Snobbery

I’m a snob.  I freaking admit it – although perhaps not in the traditional sense of the word.  I’m not particularly biased towards the wealthy, or the politically powerful.  If anything, I’m likely to go the other way on that just to be contrary to what I was taught was “correct” as a child.  But there are some things…  I’m going to be elitist as heck about.

 

Now, this may sound like a very silly thing to be “snooty” about, but I’m very picky when it comes to the yarns I knit with.  Natural fibers, if you please.  None of the plasticky, nylon or other polyester nonsense.  I don’t like my hands to be shredded when working on a project and I certainly don’t like the places these types of yarn are made.  Places where children are used as labor, or people are paid less than a dollar a day.  I can’t support that.  Yes, natural fibers, and natural dyes cost the Earth, but the end product is so much nicer, and I don’t feel guilty.

 

I’m particular about manners.  Rude people, they just rub me the wrong way.  It’s not difficult or impossible to be polite; although I’ll concede there are times that it’s not easy.  Please and thank you, may I, or excuse me, those aren’t challenges like trying to learn open heart surgery.  I understand that some people can get a laugh out of being rude – I’ve laughed at some pretty rude things myself.  That doesn’t get a pass to be unpleasant all the time.

 

I have issues with cheap or poorly done tattoos.  I know, it’s absolutely one of the silliest things to be snobbish about, but a crappy tattoo – be it home done or “flash” – drives me out of my tree.  If you want a tattoo, make it personal.  Make it mean something.  Do some research on artists in your area who specialize in the style you like, and make an appointment with them.  Don’t go with option 35 B on a walk in basis.  That’s just tacky.  Cheap tattoos look cheap – if you’re investing in a lifetime commitment, spend your money wisely.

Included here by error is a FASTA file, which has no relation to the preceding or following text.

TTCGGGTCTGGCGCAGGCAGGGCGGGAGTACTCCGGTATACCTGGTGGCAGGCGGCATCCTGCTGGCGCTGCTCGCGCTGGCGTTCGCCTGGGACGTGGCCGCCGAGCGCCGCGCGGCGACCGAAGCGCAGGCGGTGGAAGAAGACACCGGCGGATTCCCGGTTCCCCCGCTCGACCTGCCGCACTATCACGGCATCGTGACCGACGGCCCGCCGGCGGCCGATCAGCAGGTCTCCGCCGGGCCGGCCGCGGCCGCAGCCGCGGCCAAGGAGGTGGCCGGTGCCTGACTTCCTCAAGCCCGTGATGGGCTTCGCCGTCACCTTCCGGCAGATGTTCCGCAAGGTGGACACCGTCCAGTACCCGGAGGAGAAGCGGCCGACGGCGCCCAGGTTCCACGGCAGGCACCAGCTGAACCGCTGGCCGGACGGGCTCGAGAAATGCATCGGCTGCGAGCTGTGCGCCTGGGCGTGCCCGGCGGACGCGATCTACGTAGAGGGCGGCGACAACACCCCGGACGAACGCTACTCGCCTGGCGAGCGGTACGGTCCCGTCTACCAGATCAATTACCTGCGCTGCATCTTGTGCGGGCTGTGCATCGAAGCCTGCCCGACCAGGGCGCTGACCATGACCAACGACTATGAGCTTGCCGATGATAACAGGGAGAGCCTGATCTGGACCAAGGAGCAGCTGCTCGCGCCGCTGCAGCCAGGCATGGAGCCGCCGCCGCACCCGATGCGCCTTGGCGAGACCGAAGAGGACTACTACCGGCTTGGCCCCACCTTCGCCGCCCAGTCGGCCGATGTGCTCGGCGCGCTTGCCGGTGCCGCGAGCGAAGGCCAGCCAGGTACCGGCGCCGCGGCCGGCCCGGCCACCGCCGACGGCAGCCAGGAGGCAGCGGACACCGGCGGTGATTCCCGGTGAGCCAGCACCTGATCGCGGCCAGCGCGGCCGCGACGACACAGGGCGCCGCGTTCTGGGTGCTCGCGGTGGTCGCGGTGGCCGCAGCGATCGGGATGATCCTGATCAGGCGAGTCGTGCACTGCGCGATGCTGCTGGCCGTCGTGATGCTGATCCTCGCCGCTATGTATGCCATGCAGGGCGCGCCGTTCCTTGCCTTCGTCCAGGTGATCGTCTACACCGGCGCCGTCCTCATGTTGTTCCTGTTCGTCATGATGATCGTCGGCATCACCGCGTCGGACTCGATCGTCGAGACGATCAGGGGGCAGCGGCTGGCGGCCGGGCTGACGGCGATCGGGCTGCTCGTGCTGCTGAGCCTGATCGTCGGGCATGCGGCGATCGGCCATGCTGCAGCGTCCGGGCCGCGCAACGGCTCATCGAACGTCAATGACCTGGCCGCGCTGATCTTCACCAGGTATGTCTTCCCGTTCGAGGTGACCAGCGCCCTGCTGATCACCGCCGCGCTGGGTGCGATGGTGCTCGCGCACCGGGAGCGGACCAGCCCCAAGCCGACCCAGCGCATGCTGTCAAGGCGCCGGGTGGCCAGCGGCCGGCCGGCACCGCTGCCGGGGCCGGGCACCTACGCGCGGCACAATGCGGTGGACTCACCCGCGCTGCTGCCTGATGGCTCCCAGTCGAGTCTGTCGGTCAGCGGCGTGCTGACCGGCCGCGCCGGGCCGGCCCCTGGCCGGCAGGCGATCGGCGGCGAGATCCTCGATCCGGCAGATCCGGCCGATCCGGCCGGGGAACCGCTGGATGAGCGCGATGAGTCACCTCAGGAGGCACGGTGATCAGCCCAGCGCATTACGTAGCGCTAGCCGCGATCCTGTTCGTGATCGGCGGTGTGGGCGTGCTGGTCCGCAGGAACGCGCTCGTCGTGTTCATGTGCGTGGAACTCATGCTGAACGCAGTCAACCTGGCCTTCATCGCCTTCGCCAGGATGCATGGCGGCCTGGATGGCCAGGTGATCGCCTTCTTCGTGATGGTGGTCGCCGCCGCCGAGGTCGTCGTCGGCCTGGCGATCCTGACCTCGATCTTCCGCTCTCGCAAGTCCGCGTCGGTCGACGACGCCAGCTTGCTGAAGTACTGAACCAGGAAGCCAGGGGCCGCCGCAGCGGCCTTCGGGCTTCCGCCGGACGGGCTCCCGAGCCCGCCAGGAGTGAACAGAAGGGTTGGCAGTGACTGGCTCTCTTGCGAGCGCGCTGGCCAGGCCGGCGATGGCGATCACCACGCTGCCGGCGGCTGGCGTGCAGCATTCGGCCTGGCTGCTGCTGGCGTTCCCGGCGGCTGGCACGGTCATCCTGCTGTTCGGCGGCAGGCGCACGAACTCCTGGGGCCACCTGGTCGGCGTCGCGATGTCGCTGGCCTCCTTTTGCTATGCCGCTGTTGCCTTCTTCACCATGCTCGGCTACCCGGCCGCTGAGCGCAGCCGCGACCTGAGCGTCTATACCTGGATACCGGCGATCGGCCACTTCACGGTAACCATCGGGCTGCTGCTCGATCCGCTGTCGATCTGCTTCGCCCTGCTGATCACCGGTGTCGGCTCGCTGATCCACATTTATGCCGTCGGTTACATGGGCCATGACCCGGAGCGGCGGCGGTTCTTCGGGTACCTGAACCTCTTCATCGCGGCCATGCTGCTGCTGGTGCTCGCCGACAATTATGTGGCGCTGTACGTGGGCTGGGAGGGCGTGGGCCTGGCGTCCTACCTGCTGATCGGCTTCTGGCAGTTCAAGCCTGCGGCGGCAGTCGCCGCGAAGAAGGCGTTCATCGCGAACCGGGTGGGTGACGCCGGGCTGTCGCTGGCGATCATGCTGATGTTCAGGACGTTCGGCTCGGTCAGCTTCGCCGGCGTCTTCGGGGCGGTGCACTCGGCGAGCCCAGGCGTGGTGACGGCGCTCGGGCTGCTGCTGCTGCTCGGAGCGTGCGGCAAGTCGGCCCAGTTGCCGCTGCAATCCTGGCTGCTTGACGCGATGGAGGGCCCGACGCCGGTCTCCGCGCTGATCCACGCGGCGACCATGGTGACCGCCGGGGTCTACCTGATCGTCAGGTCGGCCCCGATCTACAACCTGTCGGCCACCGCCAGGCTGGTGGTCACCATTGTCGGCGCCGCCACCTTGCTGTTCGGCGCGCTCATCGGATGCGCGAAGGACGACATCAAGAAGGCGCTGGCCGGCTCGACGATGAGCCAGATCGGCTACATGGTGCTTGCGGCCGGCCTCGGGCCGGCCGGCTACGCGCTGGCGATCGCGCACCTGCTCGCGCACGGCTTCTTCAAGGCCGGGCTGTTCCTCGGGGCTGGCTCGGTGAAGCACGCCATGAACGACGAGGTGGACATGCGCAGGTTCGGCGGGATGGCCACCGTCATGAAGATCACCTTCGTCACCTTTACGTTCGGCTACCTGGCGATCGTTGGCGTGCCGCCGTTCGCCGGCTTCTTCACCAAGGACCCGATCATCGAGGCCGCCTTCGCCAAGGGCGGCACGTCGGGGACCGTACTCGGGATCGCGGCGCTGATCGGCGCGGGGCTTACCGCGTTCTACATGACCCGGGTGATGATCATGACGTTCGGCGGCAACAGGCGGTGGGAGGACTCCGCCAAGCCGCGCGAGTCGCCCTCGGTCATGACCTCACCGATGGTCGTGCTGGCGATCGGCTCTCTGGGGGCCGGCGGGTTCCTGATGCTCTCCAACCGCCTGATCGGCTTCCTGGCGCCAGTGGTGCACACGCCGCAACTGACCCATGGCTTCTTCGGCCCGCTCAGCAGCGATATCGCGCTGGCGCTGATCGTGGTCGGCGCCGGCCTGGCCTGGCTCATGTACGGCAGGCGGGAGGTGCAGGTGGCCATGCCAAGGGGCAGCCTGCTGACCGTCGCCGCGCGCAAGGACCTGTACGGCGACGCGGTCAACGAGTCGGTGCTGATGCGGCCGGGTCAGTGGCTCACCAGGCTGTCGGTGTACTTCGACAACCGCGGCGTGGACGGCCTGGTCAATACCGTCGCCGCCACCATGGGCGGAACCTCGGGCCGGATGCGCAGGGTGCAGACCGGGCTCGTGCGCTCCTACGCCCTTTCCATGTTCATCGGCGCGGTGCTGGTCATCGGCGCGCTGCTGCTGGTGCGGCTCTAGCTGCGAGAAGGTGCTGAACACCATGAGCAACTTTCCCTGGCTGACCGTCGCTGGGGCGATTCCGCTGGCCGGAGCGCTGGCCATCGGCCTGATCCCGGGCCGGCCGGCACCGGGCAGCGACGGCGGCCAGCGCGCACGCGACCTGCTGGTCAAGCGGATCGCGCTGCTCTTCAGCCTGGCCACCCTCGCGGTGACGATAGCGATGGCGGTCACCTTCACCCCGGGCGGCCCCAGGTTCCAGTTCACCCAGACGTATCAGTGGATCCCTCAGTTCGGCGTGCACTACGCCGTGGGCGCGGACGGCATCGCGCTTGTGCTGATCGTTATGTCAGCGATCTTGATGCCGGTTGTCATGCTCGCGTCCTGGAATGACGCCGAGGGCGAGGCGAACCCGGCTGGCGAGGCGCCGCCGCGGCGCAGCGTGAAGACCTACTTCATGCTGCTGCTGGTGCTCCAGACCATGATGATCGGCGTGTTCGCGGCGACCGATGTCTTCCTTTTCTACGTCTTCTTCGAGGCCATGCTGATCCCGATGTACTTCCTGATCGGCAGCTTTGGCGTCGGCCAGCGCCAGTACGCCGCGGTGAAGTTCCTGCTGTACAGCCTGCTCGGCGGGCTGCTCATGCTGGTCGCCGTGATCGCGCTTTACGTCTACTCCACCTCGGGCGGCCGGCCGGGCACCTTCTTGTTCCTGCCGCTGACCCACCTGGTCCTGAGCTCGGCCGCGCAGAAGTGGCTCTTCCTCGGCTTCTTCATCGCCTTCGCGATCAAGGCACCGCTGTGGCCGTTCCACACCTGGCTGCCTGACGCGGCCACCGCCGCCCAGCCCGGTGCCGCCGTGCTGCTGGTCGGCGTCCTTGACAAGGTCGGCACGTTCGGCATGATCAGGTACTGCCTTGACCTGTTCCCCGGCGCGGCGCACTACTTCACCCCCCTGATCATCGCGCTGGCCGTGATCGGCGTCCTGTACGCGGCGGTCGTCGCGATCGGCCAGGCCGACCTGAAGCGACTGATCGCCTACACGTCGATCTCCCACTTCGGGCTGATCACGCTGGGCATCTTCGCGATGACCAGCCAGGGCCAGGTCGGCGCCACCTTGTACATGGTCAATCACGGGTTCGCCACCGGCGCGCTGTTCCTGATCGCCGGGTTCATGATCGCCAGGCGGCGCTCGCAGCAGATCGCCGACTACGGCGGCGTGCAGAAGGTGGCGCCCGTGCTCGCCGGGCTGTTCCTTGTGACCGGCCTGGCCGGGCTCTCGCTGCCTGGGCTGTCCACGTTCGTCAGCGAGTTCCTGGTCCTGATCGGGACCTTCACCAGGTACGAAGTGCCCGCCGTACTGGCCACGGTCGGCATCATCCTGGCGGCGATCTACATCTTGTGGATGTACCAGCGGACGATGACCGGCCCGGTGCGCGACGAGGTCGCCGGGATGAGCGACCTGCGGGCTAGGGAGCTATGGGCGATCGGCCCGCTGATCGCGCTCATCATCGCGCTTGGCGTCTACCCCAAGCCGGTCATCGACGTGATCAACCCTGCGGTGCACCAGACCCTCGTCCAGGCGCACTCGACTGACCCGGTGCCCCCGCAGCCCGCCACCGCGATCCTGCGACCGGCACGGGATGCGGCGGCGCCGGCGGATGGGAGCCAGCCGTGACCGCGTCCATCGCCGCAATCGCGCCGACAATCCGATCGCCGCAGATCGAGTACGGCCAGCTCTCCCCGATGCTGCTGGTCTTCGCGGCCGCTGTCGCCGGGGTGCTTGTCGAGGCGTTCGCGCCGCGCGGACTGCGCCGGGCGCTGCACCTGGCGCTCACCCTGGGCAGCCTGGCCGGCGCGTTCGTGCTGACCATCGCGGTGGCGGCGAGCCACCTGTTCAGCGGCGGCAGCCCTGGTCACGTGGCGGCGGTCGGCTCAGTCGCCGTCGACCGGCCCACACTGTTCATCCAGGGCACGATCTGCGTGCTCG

This goes back to manners, but treating customer service people or servers is one of the signs of being low on my personal list of attributes.  Just because someone is doing a job that you aren’t/won’t, doesn’t give you the right to be an ass.  This goes double for medical personnel and aides.  Seriously – if you can’t be respectful to the triage nurse or dental hygienist, you’re being a complete jerk.  It takes a lot of work, and nerve, to deal with sick people and not so sick people.  If you’re in a hospital or Urgent Care, and not getting seen this very minute, give thanks.  You’re healthier than someone else.

 

Creepers…  Ugh.  Yes, the ones that are utterly disgusting on social media or in personal spaces, and the ones who have to creep up that quarter of an inch at a stoplight.  Mmm-hmm,  sure, that’s really going to make all the difference in the world as to when you get to where you’re going.  What it’s going to do is bugger your insurance all to hell when the knucklehead behind you plows into your back bumper, and you hit the guy in front of you.  As for the guys (usually) who don’t take “No” for an answer…  I suspect they’re the ones creeping up that precious inch.